Italian Grand Prix – Formula 1 introduces a ban on different engine modes from this weekend onwards, aimed at helping the FIA police the energy recovery systems.
Formula 1 will introduce a ban on the use of different engine modes from this weekend onwards, having initially planned to introduce the ban at last weekend’s Belgian Grand Prix. However, this was pushed out to allow the engine manufacturers a little bit more time to figure out how best to adjust to the rule change and allow for some bench testing at their headquarters.
The ban has been introduced through a technical directive issued to all the teams, with these directives being an addendum to the Technical Regulations. They aren’t publicly available, instead being issued directly to the teams. Several of these directives were issued towards the end of 2019, as the FIA slowly tightened the regulations regarding fuel flow in response to the apparent trickery going on with Ferrari’s power unit.
The FIA want to be able to monitor the energy recovery systems on the engines more efficiently, with the manufacturers obviously able to spot loopholes and grey areas with the hybrid technology better than the governing bodies’ enforcement agencies.
Starting from this weekend, teams must select a single engine mode for use throughout qualifying and the race. This mode must be chosen before qualifying, and this is the maximum mode the car can be run in for the entirety of the remainder of the weekend.
‘Maximum’ is the key word, as drivers can select lower modes if needed. Teams with reliability concerns or any worries at all can tell their drivers to turn down their engines but, even if those worries fade, they cannot turn the engine back up again.
The FIA have spotted the possibility that teams could run an aggressive engine mode in qualifying and at race starts before switching to an ’emergency’ lower mode, which is actually just a normal race mode. Teams must be able to justify why they have made an engine mode change during a race, with the FIA able to decide whether the rules have been broken.
Speaking to Germany’s Motorsport Magazin, Renault’s Remi Taffin explained that there has been numerous different modes selectable while on track, with various parameters adjustable on the engine and ERS systems: “You can change more than one parameter. If you say you have four or five options on a parameter, you might end up with 20 modes. That’s the point the FIA brought up: they have trouble monitoring things because there are so many variables that they asked us to help. That’s fair and that’s what we’re trying to do. We at Renault are trying to help the FIA monitor this. We want fairness for everyone.”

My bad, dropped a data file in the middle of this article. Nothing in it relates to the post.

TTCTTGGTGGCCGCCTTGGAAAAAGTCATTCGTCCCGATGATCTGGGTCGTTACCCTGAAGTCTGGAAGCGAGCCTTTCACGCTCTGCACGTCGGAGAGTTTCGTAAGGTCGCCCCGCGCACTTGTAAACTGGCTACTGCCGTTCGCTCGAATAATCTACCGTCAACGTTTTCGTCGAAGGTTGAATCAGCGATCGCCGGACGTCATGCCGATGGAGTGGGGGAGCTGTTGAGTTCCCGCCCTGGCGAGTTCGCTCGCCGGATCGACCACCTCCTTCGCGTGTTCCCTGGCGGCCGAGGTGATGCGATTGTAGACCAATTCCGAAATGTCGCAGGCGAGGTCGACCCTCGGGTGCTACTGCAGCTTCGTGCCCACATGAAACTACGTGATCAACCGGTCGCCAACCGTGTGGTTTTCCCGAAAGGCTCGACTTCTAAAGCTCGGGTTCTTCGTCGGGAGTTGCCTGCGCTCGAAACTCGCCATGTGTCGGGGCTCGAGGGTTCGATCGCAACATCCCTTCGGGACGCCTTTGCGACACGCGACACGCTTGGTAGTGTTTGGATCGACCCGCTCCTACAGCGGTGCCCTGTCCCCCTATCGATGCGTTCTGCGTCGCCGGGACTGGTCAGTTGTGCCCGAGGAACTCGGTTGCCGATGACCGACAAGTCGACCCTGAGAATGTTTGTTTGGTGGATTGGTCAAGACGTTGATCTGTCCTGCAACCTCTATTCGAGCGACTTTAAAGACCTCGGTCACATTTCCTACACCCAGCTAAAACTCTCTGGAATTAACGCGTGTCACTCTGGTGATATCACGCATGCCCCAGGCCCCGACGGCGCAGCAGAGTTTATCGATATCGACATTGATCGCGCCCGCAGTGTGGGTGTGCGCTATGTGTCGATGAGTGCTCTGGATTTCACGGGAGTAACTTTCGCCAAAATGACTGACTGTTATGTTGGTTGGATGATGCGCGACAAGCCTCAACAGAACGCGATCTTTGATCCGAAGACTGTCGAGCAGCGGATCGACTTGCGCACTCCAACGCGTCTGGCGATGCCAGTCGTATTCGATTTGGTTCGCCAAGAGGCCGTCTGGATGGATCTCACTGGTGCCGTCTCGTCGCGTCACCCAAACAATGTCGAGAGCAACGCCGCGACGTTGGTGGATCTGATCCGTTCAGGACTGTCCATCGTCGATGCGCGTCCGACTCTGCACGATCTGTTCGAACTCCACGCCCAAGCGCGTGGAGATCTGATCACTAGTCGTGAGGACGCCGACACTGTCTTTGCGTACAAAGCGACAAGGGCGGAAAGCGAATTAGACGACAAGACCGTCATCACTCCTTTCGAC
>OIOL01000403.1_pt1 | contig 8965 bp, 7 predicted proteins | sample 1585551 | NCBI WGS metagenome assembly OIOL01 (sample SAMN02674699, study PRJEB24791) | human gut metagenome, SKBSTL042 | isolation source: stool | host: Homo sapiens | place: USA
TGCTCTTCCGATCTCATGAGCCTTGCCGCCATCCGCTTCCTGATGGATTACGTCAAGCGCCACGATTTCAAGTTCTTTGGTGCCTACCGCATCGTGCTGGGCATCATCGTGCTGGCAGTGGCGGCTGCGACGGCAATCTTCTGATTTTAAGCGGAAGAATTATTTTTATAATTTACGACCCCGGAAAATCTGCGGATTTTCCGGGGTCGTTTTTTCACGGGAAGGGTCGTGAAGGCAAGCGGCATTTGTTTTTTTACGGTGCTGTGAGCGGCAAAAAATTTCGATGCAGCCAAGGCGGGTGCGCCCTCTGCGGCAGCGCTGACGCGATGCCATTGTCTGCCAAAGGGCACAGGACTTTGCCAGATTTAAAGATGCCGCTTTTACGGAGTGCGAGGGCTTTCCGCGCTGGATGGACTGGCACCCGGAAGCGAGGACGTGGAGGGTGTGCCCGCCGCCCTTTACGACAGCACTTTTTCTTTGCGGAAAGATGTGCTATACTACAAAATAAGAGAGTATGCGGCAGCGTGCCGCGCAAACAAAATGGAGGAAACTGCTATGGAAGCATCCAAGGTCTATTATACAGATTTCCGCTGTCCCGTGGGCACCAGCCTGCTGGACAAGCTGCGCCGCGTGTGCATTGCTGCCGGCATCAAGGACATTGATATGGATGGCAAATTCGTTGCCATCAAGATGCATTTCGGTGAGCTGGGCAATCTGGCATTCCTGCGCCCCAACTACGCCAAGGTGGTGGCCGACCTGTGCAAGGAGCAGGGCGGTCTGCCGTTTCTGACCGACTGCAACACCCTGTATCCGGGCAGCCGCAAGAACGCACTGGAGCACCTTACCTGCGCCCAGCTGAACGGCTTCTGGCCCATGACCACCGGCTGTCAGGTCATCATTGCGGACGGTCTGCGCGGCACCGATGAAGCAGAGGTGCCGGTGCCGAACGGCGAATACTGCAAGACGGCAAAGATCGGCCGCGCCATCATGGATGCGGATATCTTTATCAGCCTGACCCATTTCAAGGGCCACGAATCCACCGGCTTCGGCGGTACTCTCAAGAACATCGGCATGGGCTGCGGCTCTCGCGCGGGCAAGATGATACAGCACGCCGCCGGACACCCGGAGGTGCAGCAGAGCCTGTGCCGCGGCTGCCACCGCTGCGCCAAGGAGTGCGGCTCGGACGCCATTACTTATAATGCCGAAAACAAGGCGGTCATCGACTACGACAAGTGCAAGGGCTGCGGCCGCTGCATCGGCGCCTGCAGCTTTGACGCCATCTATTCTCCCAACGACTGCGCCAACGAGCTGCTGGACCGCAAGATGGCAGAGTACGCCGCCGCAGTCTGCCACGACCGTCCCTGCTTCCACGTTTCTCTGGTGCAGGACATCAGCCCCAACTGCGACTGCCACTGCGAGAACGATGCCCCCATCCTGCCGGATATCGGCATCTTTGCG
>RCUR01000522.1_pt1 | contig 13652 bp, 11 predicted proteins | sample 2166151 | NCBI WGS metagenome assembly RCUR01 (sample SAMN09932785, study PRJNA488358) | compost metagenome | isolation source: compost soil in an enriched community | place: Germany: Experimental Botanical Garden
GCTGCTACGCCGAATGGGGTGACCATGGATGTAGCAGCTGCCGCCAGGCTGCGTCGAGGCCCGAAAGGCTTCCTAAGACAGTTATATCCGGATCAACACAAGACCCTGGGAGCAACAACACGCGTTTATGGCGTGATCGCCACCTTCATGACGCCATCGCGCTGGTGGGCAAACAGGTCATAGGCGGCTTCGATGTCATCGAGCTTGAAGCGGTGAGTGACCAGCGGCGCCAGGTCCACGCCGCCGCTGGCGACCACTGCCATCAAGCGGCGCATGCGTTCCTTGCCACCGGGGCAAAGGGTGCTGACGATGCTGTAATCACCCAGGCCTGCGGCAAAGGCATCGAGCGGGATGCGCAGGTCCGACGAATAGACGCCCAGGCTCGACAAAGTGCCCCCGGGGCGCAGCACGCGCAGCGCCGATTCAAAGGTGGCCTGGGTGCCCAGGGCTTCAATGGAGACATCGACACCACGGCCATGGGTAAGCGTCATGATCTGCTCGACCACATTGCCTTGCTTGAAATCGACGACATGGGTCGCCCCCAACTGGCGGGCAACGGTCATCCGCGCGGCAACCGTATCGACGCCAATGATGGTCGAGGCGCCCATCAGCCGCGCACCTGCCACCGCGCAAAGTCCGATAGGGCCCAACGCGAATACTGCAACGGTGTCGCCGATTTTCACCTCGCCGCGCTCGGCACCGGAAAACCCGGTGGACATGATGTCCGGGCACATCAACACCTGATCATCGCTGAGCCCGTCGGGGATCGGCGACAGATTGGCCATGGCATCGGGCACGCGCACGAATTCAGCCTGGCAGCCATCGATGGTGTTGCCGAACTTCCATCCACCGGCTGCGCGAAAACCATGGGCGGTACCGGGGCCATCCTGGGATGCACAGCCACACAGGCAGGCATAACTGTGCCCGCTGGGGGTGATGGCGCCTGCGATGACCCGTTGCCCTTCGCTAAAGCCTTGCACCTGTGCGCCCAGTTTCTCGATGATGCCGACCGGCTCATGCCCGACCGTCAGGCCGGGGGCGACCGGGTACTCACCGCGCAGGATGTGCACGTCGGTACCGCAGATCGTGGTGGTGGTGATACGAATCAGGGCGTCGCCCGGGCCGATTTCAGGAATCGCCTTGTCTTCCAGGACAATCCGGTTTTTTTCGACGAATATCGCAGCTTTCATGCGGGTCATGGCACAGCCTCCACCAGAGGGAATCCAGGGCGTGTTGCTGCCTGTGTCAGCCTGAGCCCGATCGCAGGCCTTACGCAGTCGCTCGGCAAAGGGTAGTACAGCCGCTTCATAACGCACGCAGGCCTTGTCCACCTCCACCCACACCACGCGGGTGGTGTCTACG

The famous ‘overtake button’ which gives the drivers a bit more power to defend or attack will remain in place, as this isn’t related to an engine mode. This is harvested energy being re-deployed and has a finite amount of usage, as is normal. This energy is deployed by the MGU-K, rather than the internal combustion engine.
The changes are thought to have been brought in to try reining in Mercedes’ huge qualifying advantage. The reigning Champions are thought to have the most extreme power unit qualifying mode, simply thanks to having the most potential to unlock from their power units. To simplify, if Mercedes were running their engines at 90% potential in qualifying and then at 40% in the race, they would have to select a mode somewhere around 65% potential to run throughout qualifying and the race. This would obviously slow them down in qualifying but would have the adverse effect in the race. Mercedes’ Toto Wolff has already warned that their race pace advantage could actually be increased as a result of the changes, as we’ve shown you in the graphs below.
The key to this change is figuring out an engine mode that will allow the teams to run quickly enough in qualifying to retain their speed, without compromising their reliability over the season. Teams can’t just crank their engines up for qualifying any more, before turning them back down to a ‘safe’ level for the races. It’s a whole new variable, with the engine manufacturers now having to scramble to figure out the best possible average for their engine’s potential and stick to it for an entire weekend.